Vulnerability and Resilience in Living with HIV/AIDS

  • AKM Ahsan Ullah
  • Ahmed Shafiqul Huque


This chapter emphasizes the impact on mental health when discrimination, stigmatization and xenophobia combine to humiliate the HIV positives. It analyzes their resilience and coping mechanisms in this situation. The main argument of the book will be supported by a number of case studies in this chapter. Countries where the HIV/AIDS epidemic is widespread, populations considered to be most-at-risk of contracting HIV/AIDS are generally the neglected groups from social, economic and epidemiological point of view. Consequently, very little effort is made to provide HIV interventions for these groups who, in turn, are often excluded from mainstream HIV prevention services. However, transmission rates and HIV prevalence among the high risk groups can be up to around 10 times higher than other groups in the society. This can be explained to a large extent by the growing level of discrimination, stigma and even hatred towards these groups, especially MSM. Mounting social and political rejection has magnified the notion that these groups are a class apart from the rest of society. The same pattern is reflected in public policy and legislation in the form of sodomy laws or the criminalization of homosexuality, and fuelled acts of violence against these groups in many countries. The level of isolation and vulnerability of refugees is multiplied if they become HIV positive. Automatically, they will suffer the stigma and rejection society reserves for other categories of most at risk populations from not only the society, but in their own households as well. Ultimately, as stigma and discrimination against them grow in society, the less access these populations have to HIV prevention and treatment and these groups as well as the rest of the society are more exposed and vulnerable.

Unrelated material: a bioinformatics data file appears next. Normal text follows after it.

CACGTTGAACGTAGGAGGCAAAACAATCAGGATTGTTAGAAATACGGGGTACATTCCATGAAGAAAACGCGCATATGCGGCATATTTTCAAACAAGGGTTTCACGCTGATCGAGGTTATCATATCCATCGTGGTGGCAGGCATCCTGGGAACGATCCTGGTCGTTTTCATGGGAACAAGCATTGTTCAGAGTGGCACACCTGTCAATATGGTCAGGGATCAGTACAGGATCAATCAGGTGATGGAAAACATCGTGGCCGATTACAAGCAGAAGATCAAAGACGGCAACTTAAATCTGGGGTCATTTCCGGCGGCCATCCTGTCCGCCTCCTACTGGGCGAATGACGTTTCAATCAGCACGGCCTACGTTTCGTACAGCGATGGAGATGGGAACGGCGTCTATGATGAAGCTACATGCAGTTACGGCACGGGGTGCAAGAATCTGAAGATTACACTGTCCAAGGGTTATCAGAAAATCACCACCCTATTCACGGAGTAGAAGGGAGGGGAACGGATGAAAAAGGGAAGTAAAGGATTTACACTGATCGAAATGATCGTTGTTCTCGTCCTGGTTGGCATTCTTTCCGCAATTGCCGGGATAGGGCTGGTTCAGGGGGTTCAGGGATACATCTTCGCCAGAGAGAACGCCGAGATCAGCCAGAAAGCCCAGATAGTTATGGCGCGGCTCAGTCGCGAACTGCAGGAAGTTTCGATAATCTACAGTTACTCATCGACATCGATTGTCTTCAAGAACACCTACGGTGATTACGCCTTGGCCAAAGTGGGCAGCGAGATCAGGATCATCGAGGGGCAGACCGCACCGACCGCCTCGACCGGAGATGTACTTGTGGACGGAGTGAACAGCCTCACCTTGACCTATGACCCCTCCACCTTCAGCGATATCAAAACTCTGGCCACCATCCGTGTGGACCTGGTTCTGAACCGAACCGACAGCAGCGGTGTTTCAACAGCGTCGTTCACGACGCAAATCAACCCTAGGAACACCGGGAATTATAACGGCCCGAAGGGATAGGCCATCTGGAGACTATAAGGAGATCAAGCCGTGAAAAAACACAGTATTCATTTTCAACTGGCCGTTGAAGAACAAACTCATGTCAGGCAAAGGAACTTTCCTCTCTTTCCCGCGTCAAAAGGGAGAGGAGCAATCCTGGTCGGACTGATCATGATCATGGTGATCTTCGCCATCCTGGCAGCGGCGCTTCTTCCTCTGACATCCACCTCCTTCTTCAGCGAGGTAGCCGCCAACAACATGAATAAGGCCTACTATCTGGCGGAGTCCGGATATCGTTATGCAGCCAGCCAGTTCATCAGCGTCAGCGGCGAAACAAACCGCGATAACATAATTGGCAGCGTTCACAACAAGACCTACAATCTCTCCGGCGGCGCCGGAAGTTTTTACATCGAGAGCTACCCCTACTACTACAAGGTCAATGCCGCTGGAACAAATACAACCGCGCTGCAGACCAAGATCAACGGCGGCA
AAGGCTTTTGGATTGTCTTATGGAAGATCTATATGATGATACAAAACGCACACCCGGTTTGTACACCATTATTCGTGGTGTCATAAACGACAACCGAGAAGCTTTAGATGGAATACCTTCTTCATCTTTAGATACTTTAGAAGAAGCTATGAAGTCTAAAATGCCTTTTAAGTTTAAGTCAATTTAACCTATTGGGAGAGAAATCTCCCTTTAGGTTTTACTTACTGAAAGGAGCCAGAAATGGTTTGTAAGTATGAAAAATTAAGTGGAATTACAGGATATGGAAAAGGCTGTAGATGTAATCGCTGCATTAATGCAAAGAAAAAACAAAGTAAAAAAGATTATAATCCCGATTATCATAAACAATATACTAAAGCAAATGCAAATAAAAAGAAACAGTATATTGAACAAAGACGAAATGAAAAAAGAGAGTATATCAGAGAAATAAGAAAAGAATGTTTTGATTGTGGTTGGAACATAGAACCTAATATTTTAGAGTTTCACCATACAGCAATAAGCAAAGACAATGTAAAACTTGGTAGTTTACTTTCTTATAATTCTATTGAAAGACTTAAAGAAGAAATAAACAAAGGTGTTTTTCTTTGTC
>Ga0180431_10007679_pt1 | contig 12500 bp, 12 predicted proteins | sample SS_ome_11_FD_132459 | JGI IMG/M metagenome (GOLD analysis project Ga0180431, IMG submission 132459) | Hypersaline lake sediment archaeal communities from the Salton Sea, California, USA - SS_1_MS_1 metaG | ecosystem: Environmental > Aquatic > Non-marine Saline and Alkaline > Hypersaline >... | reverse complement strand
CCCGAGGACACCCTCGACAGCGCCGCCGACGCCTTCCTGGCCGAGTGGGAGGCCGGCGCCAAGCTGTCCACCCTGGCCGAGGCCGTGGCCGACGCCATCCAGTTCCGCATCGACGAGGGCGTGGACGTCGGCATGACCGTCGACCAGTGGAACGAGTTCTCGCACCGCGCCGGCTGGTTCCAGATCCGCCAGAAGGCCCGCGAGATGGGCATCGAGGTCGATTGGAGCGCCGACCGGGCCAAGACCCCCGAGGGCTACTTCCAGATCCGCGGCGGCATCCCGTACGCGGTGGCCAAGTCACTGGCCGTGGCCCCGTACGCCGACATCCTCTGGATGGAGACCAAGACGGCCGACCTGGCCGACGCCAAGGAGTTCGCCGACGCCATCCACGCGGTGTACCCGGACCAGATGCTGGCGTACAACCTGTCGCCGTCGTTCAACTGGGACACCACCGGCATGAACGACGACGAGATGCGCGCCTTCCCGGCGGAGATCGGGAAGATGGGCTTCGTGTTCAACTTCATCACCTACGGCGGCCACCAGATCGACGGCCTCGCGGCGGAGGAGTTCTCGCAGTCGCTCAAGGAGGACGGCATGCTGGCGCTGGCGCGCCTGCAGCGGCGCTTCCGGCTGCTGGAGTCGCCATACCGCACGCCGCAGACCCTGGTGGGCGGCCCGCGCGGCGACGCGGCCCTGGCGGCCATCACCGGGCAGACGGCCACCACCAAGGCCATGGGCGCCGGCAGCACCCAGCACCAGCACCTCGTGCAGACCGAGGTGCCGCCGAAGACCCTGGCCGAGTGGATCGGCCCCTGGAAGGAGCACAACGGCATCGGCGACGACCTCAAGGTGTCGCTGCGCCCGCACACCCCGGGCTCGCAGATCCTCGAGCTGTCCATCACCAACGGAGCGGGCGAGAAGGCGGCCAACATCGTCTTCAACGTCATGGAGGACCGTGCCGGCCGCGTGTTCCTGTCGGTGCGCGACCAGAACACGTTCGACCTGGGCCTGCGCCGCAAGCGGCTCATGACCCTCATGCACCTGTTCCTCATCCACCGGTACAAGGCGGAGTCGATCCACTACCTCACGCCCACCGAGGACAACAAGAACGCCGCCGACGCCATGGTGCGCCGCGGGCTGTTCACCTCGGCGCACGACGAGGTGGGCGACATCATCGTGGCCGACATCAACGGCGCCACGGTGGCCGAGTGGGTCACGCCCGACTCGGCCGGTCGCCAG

Mainstreaming an approach to the measurement of vulnerability and resilience of this group affected by HIV/AIDS will allow us to track the impacts of their contexts on key domains of their functioning, surviving and thriving. The incorporation of the psychosocial indicators in the study of HIV/AIDS and refugee underscores the importance of psychological functioning and social inclusion as critical measures of the response of governments to the welfare of children affected by HIV/AIDS. There is a decline into worsening poverty with the loss of economic safety nets and adult wage earners, forcing many to withdraw from school and take up increased adult responsibilities for home care and work. Although families and communities remain the front-line of support for the infected, increasing strains on social networks and community resources due to the pandemic leave many of them abandoned and vulnerable to exploitation.


Hate Crime Infected Person Physical Assault Visible Minority Refugee Population 
These keywords were added by machine and not by the authors. This process is experimental and the keywords may be updated as the learning algorithm improves.


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Copyright information

© Springer Science+Business Media Singapore 2014

Authors and Affiliations

  • AKM Ahsan Ullah
    • 1
  • Ahmed Shafiqul Huque
    • 2
  1. 1.Universiti Brunei Darussalam (UBD)Bandar Seri BegawanBrunei Darussalam
  2. 2.Department of Political ScienceMcMaster UniversityHamiltonCanada

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